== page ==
EXPENSIVE beauty hauls are a thing of the past for Evelyn Zhu. The Chinese branding professional says she now only spends on skincare essentials, joining millions of other consumers who have cut back on cosmetics in the world’s second biggest market.
“In recent years, we all bought so many products,” the 32-year-old from the affluent eastern city of Hangzhou said. “My bathroom cupboard is full, it’s hard to say I need much more.”
This restraint, which has taken hold amid a slowing economy, spells bad news for global firms such as L’Oreal, Estee Lauder and LVMH who for years banked on China’s US$52bil (RM242.86bil) beauty market for growth.
Regional brands such as Japan’s Shiseido, which counted China as its top market for years, are also struggling.
But while the economic woes have certainly weighed on sales, analysts say the main issue facing the multinationals is their slowness to adjust to the shifting priorities of consumers, who have become more discerning about what they buy and are increasingly finding that local brands are more suited to their needs.
“What Chinese consumers are still keen to spend on are high efficacy products,” said William Lau, chief executive of multibrand beauty retailer Bonnie and Clyde, which stocks luxury international brands including Chantecaille and 111skin.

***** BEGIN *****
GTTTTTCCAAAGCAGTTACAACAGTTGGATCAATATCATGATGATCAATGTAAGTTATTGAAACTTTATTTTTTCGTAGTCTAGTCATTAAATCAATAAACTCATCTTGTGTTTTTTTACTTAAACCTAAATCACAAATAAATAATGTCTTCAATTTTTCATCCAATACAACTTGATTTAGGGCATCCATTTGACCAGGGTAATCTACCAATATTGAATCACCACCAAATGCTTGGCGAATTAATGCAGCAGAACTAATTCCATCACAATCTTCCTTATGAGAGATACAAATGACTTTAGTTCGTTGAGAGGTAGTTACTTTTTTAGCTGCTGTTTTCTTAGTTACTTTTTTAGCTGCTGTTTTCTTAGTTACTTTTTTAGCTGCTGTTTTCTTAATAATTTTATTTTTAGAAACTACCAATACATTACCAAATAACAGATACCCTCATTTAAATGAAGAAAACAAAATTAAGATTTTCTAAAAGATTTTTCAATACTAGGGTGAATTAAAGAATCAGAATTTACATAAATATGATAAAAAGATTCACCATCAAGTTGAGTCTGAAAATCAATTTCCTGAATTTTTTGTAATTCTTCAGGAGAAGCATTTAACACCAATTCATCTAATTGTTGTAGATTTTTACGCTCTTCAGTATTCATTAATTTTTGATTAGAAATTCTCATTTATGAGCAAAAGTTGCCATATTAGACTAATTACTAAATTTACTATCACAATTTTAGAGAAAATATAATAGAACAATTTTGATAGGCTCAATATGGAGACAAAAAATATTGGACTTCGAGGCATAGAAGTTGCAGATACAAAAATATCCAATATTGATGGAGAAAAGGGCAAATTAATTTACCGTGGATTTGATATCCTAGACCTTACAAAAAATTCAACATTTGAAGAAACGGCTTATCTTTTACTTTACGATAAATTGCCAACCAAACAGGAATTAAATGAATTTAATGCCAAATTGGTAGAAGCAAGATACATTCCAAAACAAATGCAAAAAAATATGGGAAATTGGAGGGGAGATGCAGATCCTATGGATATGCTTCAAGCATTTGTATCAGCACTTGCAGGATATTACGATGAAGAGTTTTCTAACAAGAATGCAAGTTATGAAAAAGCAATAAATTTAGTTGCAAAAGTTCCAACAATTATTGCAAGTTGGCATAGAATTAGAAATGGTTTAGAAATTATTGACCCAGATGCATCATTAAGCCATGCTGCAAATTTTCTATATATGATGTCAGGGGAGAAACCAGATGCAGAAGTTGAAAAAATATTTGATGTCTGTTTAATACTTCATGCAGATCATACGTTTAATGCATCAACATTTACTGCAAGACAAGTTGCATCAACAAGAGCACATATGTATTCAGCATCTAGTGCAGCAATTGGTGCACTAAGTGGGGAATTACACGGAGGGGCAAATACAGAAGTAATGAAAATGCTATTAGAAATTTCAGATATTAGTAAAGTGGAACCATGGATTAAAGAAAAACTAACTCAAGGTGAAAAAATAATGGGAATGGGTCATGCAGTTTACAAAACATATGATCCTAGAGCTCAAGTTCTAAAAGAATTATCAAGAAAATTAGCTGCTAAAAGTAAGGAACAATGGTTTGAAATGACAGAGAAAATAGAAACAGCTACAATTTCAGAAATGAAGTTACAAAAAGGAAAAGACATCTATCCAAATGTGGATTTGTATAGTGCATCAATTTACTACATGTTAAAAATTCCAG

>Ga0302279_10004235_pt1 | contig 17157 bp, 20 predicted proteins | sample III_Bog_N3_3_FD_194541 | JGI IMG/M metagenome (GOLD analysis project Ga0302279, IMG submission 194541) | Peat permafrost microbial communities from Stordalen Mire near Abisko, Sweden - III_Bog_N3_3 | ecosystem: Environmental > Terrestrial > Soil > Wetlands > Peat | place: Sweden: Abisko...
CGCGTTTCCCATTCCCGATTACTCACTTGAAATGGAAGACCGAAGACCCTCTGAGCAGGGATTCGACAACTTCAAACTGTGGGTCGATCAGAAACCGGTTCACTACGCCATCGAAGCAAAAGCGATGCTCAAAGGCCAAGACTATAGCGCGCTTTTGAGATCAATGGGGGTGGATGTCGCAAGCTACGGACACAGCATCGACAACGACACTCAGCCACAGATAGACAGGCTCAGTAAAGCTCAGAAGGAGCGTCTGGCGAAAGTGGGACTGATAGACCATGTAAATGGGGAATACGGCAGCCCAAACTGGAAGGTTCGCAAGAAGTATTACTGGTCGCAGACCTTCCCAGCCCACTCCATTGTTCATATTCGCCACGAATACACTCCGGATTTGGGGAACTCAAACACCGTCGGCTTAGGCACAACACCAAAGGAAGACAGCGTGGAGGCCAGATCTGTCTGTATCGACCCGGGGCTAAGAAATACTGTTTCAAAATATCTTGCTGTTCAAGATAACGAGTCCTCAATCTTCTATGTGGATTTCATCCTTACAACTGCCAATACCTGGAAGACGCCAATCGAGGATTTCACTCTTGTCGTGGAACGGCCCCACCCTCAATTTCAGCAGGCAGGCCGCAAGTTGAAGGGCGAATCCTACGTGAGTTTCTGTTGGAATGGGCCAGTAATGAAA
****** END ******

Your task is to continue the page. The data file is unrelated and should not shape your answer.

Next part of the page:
“What you’re seeing is a downgrade in lifestyle-driven luxury and premium brands,” he added.
Botanee Biotech’s sensitive skincare brand Winona is one of the beneficiaries of this paring back.
The Chinese brand, which is priced at around the same level as L’Oreal products, is known for combating redness, a concern that marketing firm iResearch reported affects two-fifth of women. Analysts from CMB International estimate Botanee’s revenue will grow almost 18% this year to US$824mil (RM3.84bil), with Winona responsible for most of these gains.
By comparison, sales for the global beauty giants are expected to fall.
An analysis from brokerage Jefferies showed first half China sales down 8% at LVMH’s beauty division, while sales at Estée Lauder Companies, which counts on China for one-third of its business, fell 12% over the same period.
Shiseido reduced its full-year profit forecast in November on slower China demand, which has also been hit by a boycott by some consumer of Japanese products following the release of treated radioactive wastewater in August.
L’Oreal, Estee Lauder and Shiseido did not respond to a request for comment. — Reuters